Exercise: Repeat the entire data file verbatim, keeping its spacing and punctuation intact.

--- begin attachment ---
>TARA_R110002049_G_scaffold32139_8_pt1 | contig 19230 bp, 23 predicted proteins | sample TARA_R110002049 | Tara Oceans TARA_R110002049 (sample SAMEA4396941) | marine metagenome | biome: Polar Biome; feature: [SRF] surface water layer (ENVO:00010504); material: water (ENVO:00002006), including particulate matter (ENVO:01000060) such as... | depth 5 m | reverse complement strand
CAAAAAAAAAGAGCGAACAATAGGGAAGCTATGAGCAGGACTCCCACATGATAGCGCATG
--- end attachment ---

>TARA_R110002049_G_scaffold32139_8_pt1 | contig 19230 bp, 23 predicted proteins | sample TARA_R110002049 | Tara Oceans TARA_R110002049 (sample SAMEA4396941) | marine metagenome | biome: Polar Biome; feature: [SRF] surface water layer (ENVO:00010504); material: water (ENVO:00002006), including particulate matter (ENVO:01000060) such as... | depth 5 m | reverse complement strand
CAAAAAAAAAGAGCGAACAATAGGGAAGCTATGAGCAGGACTCCCACATGATAGCGCATG